VI. The fool of the ancient theatrical mysteries and moralities. He was, more properly speaking, the Vice, a singular character, that would afford sufficient matter for much better

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• The devil is an ass, Sc. 1. Marston's Malcontent, Sc. 7.

The fox, Act ii. Sc. 1.
See vol. i. p. 151.

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dissertations than those of Warburton or Upton Being generally dressed in a fool's habit, he appears to have been gradually and undistinguishably blended with the domestic fool; yet he was certainly a buffoon of a different sort. He was always a bitter enemy to the Devil, and a part of his employment consisted in teazing and tormenting the poor fiend on every occasion. He ceased to be in fashion at the end of the sixteenth century.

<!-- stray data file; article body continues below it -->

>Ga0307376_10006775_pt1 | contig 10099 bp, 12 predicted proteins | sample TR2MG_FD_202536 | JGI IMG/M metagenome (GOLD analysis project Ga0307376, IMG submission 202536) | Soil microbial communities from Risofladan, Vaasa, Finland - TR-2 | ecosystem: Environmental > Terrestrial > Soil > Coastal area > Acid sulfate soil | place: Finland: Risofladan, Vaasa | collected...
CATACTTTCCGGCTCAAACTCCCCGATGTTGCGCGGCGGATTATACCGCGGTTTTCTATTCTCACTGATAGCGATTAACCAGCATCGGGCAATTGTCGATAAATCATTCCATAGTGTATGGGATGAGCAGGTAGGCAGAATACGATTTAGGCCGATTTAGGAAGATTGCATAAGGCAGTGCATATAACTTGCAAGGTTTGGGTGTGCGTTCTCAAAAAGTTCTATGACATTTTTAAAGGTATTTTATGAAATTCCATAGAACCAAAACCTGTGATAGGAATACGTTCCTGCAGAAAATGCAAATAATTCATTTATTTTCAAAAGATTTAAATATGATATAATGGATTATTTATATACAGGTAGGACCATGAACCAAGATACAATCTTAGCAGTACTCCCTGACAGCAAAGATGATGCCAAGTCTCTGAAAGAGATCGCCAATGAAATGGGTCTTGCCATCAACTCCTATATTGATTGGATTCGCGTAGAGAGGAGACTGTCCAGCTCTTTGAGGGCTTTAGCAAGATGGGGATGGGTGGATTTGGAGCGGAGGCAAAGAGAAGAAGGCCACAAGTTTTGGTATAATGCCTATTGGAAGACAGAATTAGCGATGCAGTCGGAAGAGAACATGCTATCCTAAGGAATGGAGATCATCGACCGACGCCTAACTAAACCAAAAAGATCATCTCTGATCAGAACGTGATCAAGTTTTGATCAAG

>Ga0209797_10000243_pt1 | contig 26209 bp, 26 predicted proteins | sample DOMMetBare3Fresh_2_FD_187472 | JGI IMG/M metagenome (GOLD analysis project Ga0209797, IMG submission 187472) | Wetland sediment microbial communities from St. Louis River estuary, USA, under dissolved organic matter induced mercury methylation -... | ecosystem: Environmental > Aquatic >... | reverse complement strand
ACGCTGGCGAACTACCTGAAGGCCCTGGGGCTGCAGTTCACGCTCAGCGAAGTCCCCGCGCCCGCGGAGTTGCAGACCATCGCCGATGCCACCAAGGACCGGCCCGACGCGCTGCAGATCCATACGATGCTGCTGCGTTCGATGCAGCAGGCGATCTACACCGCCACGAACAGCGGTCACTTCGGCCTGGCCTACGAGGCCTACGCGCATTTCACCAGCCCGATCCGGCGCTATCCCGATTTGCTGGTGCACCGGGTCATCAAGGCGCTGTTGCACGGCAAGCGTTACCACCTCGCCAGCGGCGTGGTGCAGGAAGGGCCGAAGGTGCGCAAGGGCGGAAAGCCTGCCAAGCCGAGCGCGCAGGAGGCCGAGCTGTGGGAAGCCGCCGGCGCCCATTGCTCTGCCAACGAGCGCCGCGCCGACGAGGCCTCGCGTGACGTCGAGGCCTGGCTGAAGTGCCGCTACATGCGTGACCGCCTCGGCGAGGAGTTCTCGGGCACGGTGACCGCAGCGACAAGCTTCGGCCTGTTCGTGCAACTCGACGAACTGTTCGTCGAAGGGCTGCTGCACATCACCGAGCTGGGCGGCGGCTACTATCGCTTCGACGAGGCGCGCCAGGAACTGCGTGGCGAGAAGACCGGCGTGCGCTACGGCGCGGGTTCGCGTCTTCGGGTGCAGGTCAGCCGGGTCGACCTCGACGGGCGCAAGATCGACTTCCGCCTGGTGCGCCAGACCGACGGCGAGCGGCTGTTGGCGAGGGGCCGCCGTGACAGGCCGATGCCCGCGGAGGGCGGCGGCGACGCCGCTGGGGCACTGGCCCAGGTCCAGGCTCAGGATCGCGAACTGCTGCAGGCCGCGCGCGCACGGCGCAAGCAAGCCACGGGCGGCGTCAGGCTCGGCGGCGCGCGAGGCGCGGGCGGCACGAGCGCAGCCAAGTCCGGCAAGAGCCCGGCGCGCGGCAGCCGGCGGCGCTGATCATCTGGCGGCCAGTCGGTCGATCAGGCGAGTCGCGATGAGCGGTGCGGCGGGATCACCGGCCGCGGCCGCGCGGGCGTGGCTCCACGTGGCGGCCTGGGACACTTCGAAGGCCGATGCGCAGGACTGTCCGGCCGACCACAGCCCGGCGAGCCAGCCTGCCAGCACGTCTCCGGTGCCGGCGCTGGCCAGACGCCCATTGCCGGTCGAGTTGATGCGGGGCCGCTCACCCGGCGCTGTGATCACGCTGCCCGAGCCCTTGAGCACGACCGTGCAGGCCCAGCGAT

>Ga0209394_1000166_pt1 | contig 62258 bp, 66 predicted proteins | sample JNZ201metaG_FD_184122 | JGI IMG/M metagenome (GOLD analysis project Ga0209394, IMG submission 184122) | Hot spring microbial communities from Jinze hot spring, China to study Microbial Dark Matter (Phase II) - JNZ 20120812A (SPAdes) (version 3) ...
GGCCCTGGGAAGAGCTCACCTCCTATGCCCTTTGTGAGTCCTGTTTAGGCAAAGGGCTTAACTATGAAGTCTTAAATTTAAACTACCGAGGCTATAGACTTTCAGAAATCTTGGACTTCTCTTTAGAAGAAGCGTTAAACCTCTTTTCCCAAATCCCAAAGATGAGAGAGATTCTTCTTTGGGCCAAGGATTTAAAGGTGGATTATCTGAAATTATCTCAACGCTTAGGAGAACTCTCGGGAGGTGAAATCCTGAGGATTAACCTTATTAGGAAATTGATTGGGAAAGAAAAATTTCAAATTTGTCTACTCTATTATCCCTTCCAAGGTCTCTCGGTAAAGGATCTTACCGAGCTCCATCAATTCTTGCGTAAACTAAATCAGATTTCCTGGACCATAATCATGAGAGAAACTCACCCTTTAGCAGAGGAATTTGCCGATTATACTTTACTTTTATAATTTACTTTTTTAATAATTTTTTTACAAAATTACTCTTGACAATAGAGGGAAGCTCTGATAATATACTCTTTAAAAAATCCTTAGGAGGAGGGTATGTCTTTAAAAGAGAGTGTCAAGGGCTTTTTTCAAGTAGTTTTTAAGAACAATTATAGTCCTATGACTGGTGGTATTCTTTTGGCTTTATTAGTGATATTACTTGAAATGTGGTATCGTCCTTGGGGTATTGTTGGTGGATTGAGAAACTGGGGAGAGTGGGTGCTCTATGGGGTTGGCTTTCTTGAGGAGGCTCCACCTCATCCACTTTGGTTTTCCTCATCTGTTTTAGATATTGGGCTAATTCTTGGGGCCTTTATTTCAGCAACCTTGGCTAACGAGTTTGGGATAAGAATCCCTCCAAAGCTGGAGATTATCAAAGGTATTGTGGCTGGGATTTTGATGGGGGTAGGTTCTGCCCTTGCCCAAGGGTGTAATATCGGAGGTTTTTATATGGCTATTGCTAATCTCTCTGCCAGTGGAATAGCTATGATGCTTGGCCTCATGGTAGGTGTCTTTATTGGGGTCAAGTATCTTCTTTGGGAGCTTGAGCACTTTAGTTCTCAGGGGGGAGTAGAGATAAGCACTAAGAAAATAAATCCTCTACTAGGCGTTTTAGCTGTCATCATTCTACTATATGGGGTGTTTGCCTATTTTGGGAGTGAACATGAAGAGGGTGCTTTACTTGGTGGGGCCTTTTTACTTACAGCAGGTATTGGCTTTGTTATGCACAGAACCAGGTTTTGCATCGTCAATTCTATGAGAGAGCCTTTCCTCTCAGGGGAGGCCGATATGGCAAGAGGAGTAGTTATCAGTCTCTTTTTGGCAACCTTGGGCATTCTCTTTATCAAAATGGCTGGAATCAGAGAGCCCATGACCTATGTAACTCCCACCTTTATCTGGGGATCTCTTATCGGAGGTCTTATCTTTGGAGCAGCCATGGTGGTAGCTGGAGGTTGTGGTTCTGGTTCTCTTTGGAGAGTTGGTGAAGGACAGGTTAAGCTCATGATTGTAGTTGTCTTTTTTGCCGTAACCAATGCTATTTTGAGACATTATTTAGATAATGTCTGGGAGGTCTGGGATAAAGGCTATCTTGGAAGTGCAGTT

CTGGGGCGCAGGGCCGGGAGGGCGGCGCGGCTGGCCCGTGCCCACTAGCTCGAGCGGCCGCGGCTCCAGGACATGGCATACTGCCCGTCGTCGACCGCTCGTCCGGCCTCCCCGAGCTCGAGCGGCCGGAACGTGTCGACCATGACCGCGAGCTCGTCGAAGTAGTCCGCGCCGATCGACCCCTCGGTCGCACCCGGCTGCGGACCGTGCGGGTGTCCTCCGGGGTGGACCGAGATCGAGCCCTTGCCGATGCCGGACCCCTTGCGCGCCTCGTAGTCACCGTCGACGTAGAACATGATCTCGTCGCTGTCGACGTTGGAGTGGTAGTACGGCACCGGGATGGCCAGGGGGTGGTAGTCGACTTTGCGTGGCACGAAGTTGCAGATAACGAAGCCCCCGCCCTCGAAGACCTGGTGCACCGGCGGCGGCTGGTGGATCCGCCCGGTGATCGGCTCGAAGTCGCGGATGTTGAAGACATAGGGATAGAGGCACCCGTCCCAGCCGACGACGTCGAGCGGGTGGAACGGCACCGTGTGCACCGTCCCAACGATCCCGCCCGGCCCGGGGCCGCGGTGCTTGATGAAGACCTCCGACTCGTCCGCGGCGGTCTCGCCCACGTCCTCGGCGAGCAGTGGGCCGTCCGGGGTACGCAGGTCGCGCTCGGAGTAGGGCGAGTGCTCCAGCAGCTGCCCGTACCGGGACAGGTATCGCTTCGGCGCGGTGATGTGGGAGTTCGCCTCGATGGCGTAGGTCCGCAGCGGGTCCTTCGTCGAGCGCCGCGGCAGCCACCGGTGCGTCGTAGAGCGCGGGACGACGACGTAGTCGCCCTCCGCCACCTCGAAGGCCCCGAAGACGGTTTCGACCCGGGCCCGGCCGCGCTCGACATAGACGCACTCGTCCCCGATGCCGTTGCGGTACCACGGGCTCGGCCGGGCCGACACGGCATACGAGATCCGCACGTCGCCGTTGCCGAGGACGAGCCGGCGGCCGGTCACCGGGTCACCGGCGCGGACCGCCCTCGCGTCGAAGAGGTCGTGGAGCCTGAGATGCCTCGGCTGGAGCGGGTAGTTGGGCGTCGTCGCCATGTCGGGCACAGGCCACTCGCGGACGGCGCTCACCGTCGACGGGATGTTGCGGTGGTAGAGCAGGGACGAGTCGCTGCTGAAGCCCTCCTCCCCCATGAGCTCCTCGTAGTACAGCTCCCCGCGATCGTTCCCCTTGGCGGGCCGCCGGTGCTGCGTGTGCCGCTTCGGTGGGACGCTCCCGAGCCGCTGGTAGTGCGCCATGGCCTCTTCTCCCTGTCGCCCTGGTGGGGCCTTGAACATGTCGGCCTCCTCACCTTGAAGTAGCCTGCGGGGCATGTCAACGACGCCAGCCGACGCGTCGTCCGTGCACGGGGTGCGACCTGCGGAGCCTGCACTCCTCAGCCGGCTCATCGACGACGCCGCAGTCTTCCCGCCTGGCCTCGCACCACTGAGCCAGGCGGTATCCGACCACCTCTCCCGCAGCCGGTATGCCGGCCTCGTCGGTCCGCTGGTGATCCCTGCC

VII. The fool in the old dumb shows exhibited at fairs and perhaps at inns, in which he was generally engaged in a struggle with Death; a fact that seems alluded to more than once in Shakspeare's plays. It is possible that some casual vestiges of this species of entertainment might have suggested the modern English pantomimes.

VIII. The fool in the Whitsun ales and Morris dance.

IX. The mountebank's fool, or merry Andrew. There may be others introduced into our old dramas of an indefinite and irregular kind, and not reducible to any of the above classes; but to exemplify these or many of the above by a specific reference to authorities is not within the


iThe Devil is an ass, Sc. 1.